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The Juice: Vinous Veritas
 
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The Juice: Vinous Veritas [Kindle Edition]

Jay McInerney
4.5 out of 5 stars  See all reviews (2 customer reviews)

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Review

Puritans may object to his style, but McInerney makes no bones about being a hedonist, and his style seems to me perfectly suited to his subject (Simon Griffith, Mail on Sunday)

Jay McInerney has been laying open the modern American elite for nearly three decades in his fiction, beginning with his acclaimed debut Bright Lights, Big City. In similar fashion, he's also done a very effective job of demystifying viticulture ... sparkling yet robust ... Even if you're teetotal, it's intoxicating (Ben Felsenburg, Metro)

Like the character from the film Sideways McInerney deplores what he calls the "ripe, fruity, oaky over-manipulated Frankenwine" that has been typical of so much New World production, and loves the subtle yet earthy charm of pinot noir, above all the sublime reds of Burgundy, which he writes about with knowledge, passion and wit (Lewis Jones, Spectator)

He asks good, obvious questions - "is it possible to taste minerals in fermented grape juice?" ... and answers them unfussily. He skewers biodynamics choosing some of its founder Rudolf Steiner's more out-there pronouncements, and quotes Keats without appearing too affected. He wears his urbanity easily - he describes sliding down a Cornas hillside in Gucci loafers, and casually drops in his friendship with US novelist Bret Eastern Ellis. The impression is of an omnivorous intelligence and a keen wit. I can almost see him shaking cocktails for McLean (Adam Lechmere, Decanter)

Wonderful ... few professional wine writers are also superb writers ... McInerney ... loves wine, and he writes beautifully about it (Tim Crane Times Literary Supplement)

Review

An excellent wine writer. Self-deprecating, charming and funny Sunday Telegraph on A Hedonist in the Cellar It is a pleasure to see the wine world through a novelist's playful eyes, and to feel the infectious joy McInerney finds in great wines, places and personalities from around the world New York Times McInerney brings style and a sense of fun to a subject that can too often feel the preserve of the knowledgeable elite Daily Mail Not the usual run-of-the-mill wine writing Daily Telegraph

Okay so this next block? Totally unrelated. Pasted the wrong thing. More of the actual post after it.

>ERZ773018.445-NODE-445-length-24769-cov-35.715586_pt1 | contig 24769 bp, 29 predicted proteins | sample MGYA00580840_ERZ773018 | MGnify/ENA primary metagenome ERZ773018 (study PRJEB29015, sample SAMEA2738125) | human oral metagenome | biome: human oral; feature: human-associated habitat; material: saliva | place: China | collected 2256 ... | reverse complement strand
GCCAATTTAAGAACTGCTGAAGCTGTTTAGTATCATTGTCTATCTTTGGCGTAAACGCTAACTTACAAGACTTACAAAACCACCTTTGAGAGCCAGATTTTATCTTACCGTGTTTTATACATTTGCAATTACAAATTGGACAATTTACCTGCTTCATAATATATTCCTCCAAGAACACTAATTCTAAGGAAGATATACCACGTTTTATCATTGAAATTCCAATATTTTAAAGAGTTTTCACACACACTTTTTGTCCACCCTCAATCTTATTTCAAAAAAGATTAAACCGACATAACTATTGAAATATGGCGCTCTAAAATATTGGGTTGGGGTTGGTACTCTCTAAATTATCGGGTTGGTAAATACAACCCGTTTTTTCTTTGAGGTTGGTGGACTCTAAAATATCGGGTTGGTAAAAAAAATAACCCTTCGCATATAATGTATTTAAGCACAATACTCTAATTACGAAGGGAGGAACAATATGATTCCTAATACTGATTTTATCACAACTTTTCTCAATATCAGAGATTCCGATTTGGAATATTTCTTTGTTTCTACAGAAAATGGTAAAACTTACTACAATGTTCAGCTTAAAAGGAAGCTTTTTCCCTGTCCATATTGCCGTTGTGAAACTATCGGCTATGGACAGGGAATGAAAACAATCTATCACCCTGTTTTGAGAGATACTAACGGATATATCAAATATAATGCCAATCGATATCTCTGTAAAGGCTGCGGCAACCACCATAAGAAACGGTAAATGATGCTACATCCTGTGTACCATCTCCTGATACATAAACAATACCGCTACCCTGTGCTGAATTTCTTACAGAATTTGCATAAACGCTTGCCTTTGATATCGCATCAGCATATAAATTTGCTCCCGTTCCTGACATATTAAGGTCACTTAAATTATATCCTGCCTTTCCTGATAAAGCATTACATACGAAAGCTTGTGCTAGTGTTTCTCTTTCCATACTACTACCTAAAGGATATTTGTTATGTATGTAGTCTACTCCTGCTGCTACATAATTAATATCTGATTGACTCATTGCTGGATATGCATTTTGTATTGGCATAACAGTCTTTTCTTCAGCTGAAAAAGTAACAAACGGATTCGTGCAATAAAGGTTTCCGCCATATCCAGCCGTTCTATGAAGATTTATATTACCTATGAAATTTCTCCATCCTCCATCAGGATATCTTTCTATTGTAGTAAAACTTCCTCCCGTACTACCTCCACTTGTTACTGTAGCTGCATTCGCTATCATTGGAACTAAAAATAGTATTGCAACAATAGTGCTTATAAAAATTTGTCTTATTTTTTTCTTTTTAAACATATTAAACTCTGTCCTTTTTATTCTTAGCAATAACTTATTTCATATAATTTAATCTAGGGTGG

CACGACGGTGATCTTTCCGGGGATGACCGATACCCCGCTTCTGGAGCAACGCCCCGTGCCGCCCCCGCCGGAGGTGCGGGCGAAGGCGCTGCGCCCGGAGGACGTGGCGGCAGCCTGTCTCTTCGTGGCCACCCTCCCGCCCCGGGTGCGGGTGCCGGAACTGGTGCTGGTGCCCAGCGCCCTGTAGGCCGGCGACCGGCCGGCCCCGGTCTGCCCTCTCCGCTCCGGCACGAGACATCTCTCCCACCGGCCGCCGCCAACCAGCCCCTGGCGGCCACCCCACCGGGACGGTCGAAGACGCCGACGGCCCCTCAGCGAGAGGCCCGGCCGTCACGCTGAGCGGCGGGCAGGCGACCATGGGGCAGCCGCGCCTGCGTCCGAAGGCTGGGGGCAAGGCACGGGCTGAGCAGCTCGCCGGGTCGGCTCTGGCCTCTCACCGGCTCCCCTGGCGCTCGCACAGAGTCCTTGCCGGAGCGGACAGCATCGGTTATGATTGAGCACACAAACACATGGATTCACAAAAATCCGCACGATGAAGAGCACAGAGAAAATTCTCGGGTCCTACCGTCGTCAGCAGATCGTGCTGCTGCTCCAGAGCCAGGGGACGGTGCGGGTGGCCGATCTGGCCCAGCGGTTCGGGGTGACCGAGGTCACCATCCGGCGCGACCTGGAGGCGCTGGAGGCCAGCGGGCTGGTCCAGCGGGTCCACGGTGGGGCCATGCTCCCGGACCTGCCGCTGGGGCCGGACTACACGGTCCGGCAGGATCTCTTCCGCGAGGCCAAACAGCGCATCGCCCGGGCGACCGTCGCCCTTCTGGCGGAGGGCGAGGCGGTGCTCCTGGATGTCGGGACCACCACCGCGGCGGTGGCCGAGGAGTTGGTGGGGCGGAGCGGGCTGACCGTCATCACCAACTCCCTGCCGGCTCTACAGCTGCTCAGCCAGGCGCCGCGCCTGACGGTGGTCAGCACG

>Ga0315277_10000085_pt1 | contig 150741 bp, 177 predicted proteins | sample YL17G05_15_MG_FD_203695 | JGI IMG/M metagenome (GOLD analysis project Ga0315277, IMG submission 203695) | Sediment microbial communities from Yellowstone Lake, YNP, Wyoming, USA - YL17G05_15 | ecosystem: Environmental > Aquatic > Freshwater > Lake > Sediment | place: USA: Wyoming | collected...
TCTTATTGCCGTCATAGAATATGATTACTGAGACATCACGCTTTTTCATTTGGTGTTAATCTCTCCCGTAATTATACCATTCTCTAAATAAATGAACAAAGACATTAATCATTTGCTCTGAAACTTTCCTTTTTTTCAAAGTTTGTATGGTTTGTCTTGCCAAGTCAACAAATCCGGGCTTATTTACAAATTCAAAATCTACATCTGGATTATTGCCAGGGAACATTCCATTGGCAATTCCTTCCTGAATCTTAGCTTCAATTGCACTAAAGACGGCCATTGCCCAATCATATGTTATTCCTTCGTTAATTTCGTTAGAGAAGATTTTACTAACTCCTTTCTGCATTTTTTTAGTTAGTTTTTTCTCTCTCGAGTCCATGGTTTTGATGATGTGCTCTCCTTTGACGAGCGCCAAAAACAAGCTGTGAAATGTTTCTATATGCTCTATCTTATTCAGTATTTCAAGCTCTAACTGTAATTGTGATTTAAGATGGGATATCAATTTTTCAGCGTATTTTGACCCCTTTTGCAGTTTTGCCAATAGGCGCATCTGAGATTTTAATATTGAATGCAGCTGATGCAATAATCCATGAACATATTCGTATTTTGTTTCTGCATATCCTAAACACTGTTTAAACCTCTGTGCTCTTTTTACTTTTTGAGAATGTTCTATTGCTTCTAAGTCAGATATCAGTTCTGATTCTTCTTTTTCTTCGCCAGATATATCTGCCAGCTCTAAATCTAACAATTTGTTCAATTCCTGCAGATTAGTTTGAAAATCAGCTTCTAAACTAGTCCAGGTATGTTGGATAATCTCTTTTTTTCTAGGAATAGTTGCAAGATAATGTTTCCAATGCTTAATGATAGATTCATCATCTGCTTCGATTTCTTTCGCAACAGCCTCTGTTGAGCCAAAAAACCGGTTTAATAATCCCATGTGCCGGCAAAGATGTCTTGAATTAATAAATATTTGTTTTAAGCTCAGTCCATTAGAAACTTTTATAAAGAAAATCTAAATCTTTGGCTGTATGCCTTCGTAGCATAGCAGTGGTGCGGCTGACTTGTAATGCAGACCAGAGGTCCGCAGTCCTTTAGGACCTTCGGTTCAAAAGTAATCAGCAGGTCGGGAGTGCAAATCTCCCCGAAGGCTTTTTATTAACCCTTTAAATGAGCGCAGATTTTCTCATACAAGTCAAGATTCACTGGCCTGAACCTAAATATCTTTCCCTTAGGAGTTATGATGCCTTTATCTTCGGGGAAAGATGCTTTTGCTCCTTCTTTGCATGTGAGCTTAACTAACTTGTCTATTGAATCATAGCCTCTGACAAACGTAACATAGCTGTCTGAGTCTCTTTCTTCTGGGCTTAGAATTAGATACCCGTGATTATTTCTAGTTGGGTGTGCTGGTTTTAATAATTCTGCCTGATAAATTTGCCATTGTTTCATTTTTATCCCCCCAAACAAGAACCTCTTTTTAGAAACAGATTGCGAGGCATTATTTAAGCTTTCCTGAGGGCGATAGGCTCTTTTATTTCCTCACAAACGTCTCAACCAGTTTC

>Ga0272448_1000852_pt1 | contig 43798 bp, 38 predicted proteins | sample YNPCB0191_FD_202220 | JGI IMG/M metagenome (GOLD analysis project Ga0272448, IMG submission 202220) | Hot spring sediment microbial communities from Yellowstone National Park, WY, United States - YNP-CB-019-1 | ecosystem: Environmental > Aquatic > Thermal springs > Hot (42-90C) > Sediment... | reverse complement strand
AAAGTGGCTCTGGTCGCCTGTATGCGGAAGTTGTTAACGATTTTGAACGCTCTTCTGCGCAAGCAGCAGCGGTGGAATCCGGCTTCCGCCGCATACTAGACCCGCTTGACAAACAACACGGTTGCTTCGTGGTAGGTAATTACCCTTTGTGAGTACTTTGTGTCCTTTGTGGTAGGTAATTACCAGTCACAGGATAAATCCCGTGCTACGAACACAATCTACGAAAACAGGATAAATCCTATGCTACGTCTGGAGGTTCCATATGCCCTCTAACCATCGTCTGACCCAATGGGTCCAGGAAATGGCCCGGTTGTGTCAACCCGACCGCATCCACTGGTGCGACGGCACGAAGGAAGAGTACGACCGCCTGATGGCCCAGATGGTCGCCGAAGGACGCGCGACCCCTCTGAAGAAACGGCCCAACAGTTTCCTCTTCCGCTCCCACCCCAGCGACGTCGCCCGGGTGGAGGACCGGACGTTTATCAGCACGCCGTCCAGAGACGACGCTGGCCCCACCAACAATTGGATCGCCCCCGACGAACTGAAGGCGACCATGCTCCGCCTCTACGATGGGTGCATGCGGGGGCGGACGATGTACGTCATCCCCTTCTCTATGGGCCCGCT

Book Description

Acclaimed novelist and wine connoisseur Jay McInerney returns to the grapevine in this captivating new book, perfect for buffs and beginners alike

Product Description

One of America's best novelists Jay McInerney is also well-known for being a wine connoisseur. Since beginning to drink wine, in emulation of his literary and cultural heroes - which he admits were not only Hemingway and Fitzgerald but also the characters that they gave birth to - the writer's understanding of and fascination with wine has only grown. The Juice gives an insight into a passion and pastime that McInerney believes should be accessible to everyone, from those popping down to the supermarket to those popping down to their wine cellars. Using his trademark flair and expertise, McInerney paints a collage of the almost infinite varieties of wine across the globe, extracting the best and the most affordable from the intimidating selection offered by the modern world. His tour embraces a vast array of countries, moving from such legendary chateaux as Margaux and Latour in France and the revered Friuli and Piedmont regions of Northern Italy to new contenders in the Santa Rita Hills and Paso Robles in the US. Even whilst stretching as far as the vast lands of Australia, New Zealand and South Africa, he never abandons the details, exploring the intimate history behind each bottle. With contagious curiosity, McInerney explores the huge world of viticulture, from terroir to biodynamics, and sets out to answer the big questions: whether French should mix with American; why rap stars no longer drink Cristal; why you shouldn't be intimidated by German wine labels; and whether it really is acceptable to drink Pinot Grigio. Far-reaching, deeply knowledgeable and often hilarious, The Juice provides a masterclass in a wide range of grapes and wine styles, as well as the people and places taking such meticulous care over each and every glass. Stretching from the historic past to the often confusing present, McInerney captures the excitement that is felt by millions of people for the expansive world of wine.

About the Author

Jay McInerney writes a wine column for the Wall Street Journal and is a regular contributor to the Guardian, the New York Times Book Review and Corriere della Sera. He has written seven novels, including Bright Lights, Big City, cited by Time as one of the nine generation-defining novels of the twentieth century, two short story collections and two non-fiction books on wine, one of which was the acclaimed A Hedonist in the Cellar. In 2006, he received the M.F.K. Fisher Distinguished Writing Award from the James Beard Foundation. He lives in Manhattan and Bridgehampton, New York.
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